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Art Show: Repurposed: Art from Recycled Materials

Not Yer Auntie

by Logophilia

Banner for Repurposed: Art from Recycled Materials art show

Art: Not Yer Auntie by Artist Logophilia
Bertha (Not Yer Auntie) is an artist's doll made from trash; specifically, from a discarded “Pom Wonderful” plastic juice bottle, plastic lightbulb packaging, tissue paper from a present, newspaper, and a Hallowe'en costume afro wig. I built up her head and breasts onto the bottle with newspaper, quick-drying clay, and paperclay. Then I decoupaged the doll with the tissue paper, and used acrylic paint and pen to paint her skin, bathing suit, and facial features. I cut her bathing cap from the lightbulb packaging, pricked holes in it, then poured rubber photo transfer medium into the cap to create the tiny bumps. When the cap was dry, I glued some of the hair from the costume wig into it and glued the cap onto Bertha's head. She doesn't have limbs; I wanted to focus attention on the curves made by the bottle. I'm fascinated by historical images in pop culture, specifically old toys, cartoons, decorative collectibles and circus iconography of the 20s, 30s and 40s. I designed Bertha to invoke some of that imagery. She comes out of my preference for working with and recycling found items. I'm a 46 year-old, large-sized black woman. I see beauty in African skin tones and in the lines and shapes of large bodies and older bodies, so I make a point of including them in my work. Social conditioning (still!) tells us that fatness, blackness, and age are ugly, especially in women, and should properly be “normalized” to features that more closely approach youthful slimness and fairness. My aesthetic can be uncomfortable for people who fear that I'm lampooning black features. I see that as a reactionary response that's still caught up in the social conditioning. It's a response that chooses blindness (as in “I don't “see” race”), rather than developing an ability to perceive the beauty in those types of features. It's a censorious response that tries to enforce a limited range of aesthetic approaches that can be taken in representing those bodies. In doing so, it homogenizes them into a bland, sentimentalized misrepresentation that is just prejudice in another guise. The same people don't seem to flinch if they see a slim, young, white body stylized the way that Bertha is. I suspect that Bertha evokes for them not Betty Boop, but Aunt Jemima. I think it's useful, when we have that kind of knee-jerk response, to ask ourselves whether we're externalizing the blame while still internalizing the prejudice. Bertha is named after the character “Bertha Butt” in the 70s pop songs “Troglodyte” and “The Bertha Butt Boogie,” by The Jimmy Castor Bunch: When Bertha got movin' her hips were hummin' in the wind, The ground started shakin' - no grass grew where she'd been! The music was poppin', the crowd had formed a ring, Her sisters yelled, "Boogie, Bertha, do your thing!"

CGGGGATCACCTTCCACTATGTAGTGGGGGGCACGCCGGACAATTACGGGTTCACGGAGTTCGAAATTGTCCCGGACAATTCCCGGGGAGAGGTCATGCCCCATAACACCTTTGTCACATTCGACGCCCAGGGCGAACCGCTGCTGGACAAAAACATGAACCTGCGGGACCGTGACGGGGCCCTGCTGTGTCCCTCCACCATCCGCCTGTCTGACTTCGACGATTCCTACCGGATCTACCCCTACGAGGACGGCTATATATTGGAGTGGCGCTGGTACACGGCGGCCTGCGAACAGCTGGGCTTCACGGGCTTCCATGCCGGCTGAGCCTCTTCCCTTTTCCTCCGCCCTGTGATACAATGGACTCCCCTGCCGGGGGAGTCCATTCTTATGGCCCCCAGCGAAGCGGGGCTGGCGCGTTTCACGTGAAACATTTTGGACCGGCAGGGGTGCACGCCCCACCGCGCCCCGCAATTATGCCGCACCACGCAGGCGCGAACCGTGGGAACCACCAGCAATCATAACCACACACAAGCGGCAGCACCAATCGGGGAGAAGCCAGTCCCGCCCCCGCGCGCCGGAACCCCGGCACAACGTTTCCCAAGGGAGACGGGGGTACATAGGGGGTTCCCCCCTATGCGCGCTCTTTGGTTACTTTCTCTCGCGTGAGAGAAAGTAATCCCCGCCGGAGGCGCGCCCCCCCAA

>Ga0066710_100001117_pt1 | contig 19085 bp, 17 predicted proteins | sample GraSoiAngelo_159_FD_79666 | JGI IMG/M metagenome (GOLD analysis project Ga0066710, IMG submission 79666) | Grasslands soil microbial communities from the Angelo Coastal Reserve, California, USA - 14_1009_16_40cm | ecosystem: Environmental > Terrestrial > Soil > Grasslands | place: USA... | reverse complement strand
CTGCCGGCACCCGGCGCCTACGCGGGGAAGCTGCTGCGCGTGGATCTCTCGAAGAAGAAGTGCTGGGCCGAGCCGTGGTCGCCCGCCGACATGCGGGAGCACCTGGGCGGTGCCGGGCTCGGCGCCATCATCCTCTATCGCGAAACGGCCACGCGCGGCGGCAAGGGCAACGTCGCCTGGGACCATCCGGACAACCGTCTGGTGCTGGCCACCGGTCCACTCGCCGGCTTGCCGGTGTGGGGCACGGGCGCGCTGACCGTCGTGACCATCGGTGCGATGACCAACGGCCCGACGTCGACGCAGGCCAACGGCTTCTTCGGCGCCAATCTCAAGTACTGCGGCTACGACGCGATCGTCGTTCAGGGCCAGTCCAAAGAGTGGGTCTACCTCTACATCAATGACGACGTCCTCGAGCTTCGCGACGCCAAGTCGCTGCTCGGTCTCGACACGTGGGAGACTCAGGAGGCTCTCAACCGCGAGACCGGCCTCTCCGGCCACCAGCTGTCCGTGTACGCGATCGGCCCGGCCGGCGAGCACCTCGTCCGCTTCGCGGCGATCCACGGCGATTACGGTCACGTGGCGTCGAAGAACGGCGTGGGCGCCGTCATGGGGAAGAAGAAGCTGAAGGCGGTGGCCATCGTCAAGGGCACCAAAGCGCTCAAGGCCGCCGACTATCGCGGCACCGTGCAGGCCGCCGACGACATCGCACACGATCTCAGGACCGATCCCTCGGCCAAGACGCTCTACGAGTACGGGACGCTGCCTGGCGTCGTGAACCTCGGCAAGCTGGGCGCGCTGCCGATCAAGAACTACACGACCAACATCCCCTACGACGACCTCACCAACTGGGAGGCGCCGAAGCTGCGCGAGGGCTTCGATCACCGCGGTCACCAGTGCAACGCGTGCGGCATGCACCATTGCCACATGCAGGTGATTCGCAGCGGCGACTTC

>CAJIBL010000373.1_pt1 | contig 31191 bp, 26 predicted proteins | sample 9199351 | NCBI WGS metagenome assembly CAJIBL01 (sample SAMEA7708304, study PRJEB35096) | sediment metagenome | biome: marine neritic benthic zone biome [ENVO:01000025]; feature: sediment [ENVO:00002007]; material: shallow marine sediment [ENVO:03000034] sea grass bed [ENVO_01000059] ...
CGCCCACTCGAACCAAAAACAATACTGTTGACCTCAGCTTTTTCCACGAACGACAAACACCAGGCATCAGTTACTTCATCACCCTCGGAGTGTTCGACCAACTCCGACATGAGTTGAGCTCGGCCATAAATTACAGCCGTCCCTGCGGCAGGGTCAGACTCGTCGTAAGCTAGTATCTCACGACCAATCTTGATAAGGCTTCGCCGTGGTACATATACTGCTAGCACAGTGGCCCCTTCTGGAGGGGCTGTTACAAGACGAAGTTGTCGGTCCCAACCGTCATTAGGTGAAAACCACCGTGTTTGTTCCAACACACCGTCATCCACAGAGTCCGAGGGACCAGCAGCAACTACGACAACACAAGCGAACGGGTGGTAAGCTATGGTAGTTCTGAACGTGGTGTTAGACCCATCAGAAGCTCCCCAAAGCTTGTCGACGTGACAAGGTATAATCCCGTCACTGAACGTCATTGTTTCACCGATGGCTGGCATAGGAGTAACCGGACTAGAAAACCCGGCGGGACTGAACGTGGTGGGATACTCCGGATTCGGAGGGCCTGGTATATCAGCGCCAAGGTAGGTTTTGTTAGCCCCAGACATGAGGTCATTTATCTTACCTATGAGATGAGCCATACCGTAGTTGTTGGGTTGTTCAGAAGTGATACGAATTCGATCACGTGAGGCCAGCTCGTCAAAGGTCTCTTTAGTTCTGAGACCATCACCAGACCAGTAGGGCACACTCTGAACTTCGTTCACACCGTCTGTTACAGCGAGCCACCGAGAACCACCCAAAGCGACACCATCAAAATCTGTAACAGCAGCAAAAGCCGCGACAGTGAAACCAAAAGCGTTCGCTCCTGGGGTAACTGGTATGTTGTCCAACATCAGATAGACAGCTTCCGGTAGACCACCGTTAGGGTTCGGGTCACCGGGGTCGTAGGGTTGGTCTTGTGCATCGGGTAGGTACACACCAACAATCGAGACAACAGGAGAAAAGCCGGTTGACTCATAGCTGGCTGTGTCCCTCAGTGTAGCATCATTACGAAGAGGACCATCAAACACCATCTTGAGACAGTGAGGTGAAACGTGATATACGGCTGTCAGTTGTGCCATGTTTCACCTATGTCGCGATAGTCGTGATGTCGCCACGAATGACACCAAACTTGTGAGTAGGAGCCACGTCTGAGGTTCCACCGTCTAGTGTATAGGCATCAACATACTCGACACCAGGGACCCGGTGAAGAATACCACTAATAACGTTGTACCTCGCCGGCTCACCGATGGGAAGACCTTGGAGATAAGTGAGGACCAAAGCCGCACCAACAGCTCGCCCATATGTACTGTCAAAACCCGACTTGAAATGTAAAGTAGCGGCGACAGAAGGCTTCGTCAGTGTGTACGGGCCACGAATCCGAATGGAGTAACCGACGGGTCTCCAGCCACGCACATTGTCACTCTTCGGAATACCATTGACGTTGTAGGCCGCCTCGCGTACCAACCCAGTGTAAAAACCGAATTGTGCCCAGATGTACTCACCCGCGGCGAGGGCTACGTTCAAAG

Detail Images

Detail Image for art Not Yer Auntie

Bertha from the back

Detail Image for art Not Yer Auntie

Bertha's bathing cap

Detail Image for art Not Yer Auntie

Bertha close-up face


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